With the now standard caveat of “outside of direct quotes,” you won’t see us using “utilize.” The word “utilize” is defined by Fowler’s Modern English Usage as being essentially a pretentious form of the word “use.” It’s what I call an intellectual muscle car – we deploy it to overcompensate when we want to sound smarter than we feel, or hope to inject authority where it may be lacking. In sum, you users should use “use” and hew the use of – ew – “utilize,” which we rue.
“Currently” or “at the present time” are terms that have been stricken from our sentences, and even direct quotes. I always have to ask, what do either of these phrases add to a sentence written in the present tense? By definition, a trial enrolling patients must be doing it currently, or at the present time, or it would have enrolled patients. I suppose these words are meant to indicate how up-to-date the findings of a study are, when instead they emphasize that reported results may only be, in fact, interim, which may disqualify an abstract from being submitted to the ASH annual meeting. Currently.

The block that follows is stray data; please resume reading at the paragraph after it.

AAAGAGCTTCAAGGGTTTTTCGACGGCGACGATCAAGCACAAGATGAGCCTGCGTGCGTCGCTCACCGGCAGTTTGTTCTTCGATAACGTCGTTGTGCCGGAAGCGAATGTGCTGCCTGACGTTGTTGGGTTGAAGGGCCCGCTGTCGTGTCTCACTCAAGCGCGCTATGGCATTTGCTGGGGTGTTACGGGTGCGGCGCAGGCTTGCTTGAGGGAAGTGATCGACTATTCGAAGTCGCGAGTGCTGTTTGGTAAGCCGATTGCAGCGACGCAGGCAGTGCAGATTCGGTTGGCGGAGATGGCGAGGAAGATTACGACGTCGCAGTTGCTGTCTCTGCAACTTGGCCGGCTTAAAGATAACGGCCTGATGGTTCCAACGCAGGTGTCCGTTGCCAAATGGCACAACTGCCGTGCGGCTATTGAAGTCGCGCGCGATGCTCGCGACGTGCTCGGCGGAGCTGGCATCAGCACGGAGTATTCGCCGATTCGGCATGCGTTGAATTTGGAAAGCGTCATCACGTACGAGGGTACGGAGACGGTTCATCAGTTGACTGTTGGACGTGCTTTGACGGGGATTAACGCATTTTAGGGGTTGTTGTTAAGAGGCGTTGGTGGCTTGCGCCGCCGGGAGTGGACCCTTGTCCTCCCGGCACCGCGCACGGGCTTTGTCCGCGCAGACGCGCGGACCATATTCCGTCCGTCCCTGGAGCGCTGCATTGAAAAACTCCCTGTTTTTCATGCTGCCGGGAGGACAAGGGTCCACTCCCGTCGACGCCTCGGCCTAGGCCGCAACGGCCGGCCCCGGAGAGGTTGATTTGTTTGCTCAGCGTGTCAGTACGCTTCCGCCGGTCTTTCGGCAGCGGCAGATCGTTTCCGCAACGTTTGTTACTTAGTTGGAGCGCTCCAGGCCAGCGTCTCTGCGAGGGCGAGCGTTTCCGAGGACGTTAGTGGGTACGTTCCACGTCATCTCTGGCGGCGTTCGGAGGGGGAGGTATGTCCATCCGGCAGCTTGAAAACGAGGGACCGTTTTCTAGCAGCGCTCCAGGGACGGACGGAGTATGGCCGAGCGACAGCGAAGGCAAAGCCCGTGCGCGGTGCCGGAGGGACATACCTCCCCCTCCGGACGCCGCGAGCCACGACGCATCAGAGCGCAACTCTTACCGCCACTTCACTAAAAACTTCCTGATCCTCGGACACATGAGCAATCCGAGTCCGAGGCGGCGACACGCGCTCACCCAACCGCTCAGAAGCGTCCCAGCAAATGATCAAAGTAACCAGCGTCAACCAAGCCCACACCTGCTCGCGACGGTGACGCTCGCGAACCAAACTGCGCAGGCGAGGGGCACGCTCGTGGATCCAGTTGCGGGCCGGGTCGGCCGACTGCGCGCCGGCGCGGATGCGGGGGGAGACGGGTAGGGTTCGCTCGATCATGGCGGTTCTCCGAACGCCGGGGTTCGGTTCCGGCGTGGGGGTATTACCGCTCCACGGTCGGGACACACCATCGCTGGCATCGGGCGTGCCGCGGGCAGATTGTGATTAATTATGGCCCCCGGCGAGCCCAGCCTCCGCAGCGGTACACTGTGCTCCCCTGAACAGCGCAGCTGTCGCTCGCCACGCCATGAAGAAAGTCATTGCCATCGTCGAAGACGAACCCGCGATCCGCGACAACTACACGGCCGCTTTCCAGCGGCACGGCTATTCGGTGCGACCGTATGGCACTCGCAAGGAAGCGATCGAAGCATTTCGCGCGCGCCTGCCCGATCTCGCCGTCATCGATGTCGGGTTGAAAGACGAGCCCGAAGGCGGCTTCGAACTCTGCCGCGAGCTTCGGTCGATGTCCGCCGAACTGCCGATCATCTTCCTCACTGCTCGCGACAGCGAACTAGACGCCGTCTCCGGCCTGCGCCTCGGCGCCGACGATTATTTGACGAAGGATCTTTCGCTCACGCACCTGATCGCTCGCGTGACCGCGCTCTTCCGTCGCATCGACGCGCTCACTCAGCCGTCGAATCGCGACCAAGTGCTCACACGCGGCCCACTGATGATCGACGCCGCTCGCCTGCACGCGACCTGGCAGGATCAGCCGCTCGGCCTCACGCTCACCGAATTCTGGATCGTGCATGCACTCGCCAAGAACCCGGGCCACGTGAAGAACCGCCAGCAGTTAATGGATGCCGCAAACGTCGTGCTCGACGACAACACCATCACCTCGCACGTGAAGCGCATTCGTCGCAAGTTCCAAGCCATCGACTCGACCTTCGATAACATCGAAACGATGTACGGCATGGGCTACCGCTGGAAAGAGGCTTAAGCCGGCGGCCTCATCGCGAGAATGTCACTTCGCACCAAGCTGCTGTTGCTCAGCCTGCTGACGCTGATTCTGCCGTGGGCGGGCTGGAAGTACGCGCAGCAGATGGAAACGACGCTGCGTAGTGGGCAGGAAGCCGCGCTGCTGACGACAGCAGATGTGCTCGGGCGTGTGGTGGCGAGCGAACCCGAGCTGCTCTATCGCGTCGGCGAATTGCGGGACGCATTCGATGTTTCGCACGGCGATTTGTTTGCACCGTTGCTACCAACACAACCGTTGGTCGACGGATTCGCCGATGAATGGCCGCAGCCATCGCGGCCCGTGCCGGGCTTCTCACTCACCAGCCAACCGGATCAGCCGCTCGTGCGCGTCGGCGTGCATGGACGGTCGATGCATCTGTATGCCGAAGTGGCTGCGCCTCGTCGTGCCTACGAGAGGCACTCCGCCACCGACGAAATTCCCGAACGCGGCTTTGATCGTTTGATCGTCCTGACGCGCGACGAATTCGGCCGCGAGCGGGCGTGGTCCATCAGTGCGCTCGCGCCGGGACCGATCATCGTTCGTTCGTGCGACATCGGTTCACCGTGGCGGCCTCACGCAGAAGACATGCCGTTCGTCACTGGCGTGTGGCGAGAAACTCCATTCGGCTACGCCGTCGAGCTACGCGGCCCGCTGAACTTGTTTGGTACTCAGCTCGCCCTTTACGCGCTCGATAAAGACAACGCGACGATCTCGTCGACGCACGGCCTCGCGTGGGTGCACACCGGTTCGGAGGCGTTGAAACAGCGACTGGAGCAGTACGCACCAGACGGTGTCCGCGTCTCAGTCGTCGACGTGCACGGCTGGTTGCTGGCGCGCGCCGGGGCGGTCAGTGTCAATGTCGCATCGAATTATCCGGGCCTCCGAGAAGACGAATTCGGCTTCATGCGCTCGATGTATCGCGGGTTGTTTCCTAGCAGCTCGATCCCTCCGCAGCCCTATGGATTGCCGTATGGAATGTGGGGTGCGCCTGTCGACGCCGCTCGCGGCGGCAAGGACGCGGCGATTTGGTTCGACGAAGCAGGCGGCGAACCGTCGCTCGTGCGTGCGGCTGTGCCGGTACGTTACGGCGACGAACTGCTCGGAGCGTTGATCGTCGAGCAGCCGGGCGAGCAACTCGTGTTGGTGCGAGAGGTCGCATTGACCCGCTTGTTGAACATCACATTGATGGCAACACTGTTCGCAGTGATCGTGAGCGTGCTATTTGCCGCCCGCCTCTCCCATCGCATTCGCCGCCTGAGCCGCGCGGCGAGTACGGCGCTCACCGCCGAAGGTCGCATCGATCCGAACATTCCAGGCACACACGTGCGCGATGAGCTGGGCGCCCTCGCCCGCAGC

And, finally, we have removed modifiers from the word “unique.” Why? Because, by definition, “unique” means one of a kind, and if you’re already one of a kind, you can’t be an extreme form of one of a kind, like half of a kind, or a quarter of a kind.
If there are other grammar gotchas we haven’t noticed, please let us know, by emailing us at [email protected]. We want to make ASH Clinical News the most unique magazine they utilize. At the present time.
Have a comment about this editorial? Let us know what you think; we welcome your feedback. Email the editor at [email protected].